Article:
Portugal Designs A ‘Smart’ T-Shirt That Measures Cardiac Rhythm

By Dialogo
July 09, 2009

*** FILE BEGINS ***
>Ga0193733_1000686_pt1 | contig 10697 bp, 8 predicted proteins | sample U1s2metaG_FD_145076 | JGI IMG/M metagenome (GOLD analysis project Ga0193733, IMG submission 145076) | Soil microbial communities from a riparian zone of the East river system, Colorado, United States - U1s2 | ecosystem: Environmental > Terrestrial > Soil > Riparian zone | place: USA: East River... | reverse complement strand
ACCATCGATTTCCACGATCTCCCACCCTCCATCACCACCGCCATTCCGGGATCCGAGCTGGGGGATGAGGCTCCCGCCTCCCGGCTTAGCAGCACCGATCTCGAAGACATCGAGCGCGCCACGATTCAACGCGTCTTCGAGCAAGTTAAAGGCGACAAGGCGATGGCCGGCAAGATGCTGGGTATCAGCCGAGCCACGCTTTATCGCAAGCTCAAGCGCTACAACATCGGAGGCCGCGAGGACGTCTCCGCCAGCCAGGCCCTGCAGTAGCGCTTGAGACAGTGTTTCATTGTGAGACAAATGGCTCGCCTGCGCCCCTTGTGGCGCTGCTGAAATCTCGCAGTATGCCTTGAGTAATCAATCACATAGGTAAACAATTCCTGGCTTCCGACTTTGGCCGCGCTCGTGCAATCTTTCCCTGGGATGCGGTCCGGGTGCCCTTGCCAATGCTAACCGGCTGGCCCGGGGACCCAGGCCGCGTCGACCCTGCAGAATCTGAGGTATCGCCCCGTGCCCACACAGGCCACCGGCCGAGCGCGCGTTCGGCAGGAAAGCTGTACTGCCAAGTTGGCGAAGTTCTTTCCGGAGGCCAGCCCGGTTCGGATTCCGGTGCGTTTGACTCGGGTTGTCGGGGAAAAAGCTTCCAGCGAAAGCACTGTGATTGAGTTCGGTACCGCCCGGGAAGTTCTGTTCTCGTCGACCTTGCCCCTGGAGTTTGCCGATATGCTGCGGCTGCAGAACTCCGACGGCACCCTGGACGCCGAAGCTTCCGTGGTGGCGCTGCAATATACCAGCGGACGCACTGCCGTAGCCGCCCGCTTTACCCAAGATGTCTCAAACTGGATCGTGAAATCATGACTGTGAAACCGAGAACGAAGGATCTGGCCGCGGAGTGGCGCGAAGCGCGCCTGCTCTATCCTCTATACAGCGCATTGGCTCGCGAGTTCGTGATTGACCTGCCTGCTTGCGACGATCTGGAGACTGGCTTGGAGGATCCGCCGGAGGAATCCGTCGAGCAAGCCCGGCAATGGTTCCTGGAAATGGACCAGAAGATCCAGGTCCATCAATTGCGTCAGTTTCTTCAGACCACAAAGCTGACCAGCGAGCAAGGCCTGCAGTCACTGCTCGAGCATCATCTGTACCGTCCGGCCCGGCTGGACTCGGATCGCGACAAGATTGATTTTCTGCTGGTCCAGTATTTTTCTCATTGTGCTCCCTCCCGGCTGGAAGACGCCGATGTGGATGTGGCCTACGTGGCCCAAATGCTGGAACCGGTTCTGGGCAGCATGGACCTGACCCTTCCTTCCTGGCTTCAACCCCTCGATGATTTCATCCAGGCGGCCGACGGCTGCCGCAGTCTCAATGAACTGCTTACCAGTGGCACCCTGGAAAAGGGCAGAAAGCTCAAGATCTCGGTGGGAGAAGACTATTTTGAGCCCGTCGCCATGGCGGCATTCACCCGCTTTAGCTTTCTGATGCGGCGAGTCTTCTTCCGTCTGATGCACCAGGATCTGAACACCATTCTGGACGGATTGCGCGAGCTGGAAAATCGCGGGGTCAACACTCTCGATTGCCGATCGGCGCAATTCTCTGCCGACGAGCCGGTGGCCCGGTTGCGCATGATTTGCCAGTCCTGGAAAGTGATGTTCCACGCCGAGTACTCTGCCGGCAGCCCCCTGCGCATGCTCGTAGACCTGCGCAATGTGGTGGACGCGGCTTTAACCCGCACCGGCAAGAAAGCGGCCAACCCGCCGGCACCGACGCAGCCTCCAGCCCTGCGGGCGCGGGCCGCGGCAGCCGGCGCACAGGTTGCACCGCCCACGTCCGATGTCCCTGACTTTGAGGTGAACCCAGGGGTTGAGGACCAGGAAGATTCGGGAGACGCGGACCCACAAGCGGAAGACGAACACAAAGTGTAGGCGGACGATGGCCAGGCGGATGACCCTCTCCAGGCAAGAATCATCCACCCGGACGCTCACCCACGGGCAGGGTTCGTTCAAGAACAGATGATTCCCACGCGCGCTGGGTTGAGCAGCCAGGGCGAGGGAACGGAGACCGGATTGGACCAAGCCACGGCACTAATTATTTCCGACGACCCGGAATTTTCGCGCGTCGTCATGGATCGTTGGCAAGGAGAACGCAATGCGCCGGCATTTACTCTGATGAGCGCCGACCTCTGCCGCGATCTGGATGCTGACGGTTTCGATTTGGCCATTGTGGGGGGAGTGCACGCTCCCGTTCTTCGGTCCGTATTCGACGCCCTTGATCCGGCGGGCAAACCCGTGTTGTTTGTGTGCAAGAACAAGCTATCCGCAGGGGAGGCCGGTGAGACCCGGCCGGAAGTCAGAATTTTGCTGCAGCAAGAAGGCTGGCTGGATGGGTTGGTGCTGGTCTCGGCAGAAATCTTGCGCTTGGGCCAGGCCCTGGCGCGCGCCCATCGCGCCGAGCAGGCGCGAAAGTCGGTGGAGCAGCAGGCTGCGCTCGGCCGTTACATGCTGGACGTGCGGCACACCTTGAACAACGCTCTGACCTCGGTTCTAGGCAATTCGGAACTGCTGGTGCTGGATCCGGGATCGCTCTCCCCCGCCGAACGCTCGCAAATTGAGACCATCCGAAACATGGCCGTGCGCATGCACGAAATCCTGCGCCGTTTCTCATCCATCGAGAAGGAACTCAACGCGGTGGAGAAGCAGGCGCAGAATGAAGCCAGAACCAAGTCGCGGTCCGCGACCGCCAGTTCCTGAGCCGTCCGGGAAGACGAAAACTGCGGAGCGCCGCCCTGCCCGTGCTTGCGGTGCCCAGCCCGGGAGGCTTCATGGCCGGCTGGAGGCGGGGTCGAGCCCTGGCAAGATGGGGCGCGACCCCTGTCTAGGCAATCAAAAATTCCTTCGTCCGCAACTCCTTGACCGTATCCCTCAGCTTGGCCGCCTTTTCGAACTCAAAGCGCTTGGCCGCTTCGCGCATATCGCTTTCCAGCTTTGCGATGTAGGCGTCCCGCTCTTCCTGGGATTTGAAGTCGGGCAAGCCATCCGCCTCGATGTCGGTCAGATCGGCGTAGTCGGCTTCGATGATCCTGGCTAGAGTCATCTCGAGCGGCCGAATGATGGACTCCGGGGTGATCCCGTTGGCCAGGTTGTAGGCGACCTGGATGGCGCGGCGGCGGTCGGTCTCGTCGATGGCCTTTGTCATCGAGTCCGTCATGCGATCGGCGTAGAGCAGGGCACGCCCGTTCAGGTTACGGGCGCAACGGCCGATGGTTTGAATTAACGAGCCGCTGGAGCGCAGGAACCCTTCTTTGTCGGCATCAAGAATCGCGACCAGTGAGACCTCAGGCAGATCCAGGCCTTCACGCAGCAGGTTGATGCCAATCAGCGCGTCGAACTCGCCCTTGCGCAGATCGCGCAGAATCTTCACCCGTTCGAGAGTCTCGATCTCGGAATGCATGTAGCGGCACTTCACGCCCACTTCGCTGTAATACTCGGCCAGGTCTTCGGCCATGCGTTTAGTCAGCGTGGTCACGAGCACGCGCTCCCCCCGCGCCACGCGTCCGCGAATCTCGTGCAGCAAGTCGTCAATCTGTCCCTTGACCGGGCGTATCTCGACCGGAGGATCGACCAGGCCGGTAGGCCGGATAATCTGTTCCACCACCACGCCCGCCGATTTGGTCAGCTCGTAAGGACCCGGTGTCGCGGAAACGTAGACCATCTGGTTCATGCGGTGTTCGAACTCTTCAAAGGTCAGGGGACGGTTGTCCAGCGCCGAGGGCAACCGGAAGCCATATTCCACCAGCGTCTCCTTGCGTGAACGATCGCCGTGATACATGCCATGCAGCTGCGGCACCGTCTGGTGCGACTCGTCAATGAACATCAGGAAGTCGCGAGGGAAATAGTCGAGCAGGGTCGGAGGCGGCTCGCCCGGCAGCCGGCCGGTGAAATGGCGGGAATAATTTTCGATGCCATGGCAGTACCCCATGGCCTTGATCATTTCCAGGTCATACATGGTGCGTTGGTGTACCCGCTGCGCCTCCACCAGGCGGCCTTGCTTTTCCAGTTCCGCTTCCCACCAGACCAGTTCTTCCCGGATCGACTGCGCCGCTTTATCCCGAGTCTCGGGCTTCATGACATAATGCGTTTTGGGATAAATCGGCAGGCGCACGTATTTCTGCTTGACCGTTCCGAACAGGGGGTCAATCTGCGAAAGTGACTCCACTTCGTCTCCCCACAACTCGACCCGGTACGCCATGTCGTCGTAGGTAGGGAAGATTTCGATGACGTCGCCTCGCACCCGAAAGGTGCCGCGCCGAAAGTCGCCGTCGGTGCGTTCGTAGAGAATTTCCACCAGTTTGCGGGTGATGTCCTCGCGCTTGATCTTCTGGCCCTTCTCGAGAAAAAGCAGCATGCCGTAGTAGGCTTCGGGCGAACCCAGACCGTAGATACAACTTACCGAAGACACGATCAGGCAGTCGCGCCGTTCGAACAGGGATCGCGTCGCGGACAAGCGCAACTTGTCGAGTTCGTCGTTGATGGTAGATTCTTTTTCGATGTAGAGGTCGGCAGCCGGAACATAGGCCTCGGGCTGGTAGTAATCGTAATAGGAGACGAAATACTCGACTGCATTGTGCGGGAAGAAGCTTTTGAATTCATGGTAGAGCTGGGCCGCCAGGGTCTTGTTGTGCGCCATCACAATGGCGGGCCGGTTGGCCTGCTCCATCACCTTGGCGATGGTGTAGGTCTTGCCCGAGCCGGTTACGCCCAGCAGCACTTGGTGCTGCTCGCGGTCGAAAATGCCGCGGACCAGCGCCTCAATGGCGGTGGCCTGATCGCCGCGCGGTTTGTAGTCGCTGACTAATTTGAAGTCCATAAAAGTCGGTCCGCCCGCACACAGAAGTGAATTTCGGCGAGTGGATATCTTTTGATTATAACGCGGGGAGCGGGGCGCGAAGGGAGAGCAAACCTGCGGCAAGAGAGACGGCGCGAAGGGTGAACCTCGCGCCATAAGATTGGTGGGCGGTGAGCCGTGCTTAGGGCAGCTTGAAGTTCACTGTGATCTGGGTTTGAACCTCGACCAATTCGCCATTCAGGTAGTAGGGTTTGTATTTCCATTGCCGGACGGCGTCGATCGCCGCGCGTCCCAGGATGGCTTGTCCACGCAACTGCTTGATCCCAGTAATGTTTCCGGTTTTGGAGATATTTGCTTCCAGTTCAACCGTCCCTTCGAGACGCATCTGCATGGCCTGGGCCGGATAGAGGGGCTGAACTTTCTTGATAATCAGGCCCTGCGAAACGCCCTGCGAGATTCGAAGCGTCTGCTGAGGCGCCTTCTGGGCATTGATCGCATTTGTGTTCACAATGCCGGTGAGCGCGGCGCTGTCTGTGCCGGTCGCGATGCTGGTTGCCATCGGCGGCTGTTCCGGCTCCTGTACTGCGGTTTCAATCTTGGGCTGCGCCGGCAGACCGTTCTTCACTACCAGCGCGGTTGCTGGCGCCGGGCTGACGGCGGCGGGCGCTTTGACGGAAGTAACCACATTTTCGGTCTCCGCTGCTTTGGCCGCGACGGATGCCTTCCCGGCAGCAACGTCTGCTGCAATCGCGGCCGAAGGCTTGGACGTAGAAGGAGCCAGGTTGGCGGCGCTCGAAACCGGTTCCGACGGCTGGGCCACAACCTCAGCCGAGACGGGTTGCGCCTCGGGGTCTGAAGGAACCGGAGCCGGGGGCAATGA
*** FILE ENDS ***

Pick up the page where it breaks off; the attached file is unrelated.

Two Portuguese firms have created the first ‘smart’ T-shirt that incorporates an electronic device and a variety of sensors capable of measuring the wearer’s cardiac rhythm and reporting the data in real time. "Vital Jacket" makes it possible to administer an immediate electrocardiogram or to follow the evolution of a patient’s cardiac rhythm over the course of weeks, as the manager of Biodevices, Luis Meireles, explained to EFE. Biodevices is the firm responsible for developing the technology, together with the Institute of Electronic and Telecommunications Engineering at the University of Aveiro. Compared to other devices, the principal advantage of the new system manufactured in Portugal is, according to Meireles, the continuous recording of data, making it possible “to detect cardiac anomalies that sometimes go unnoticed by the patient because they are asymptomatic.” The data obtained can be accessed in real time through several different platforms, such as a PDA (Personal Digital Assistant) or Bluetooth, or can be stored on a flash drive. The Portuguese firm Petratex, maker of the swimsuits worn by U.S. Olympic swimming champion Michael Phelps, is responsible for designing the stretchable, anti-perspiration, and easy-to-wash fabric used in the “Vital Jacket.” The new T-shirt, barely distinguished from a normal piece of clothing, can also be used in sports, since it measures variables like oxygen saturation and respiration rate, as well as activity, posture, and body temperature. Although the product is available in stores “for general use,” the Portuguese Secretary of Health, Manuel Pizarro, is expecting its clinical certification as a medical device, because it is “a more efficient and less uncomfortable product than those habitually used for administering electrocardiograms.” Authorization may take around “two months,” according to Meireles, who added that negotiations are underway for the sale of the T-shirt in Spain, the United Kingdom, Brazil, and Greece. The Biodevices manager hopes to sign agreements with several hospitals and to see the T-shirt sold in pharmacies in the future, especially in light of the “positive results” obtained in clinical trials carried out with sixteen patients in Portugal. Meireles concluded that “Vital Jacket” was designed on the basis of the concept of the ‘smart house,’ aiming at including on-line monitoring for patients in need of special follow-up at home.
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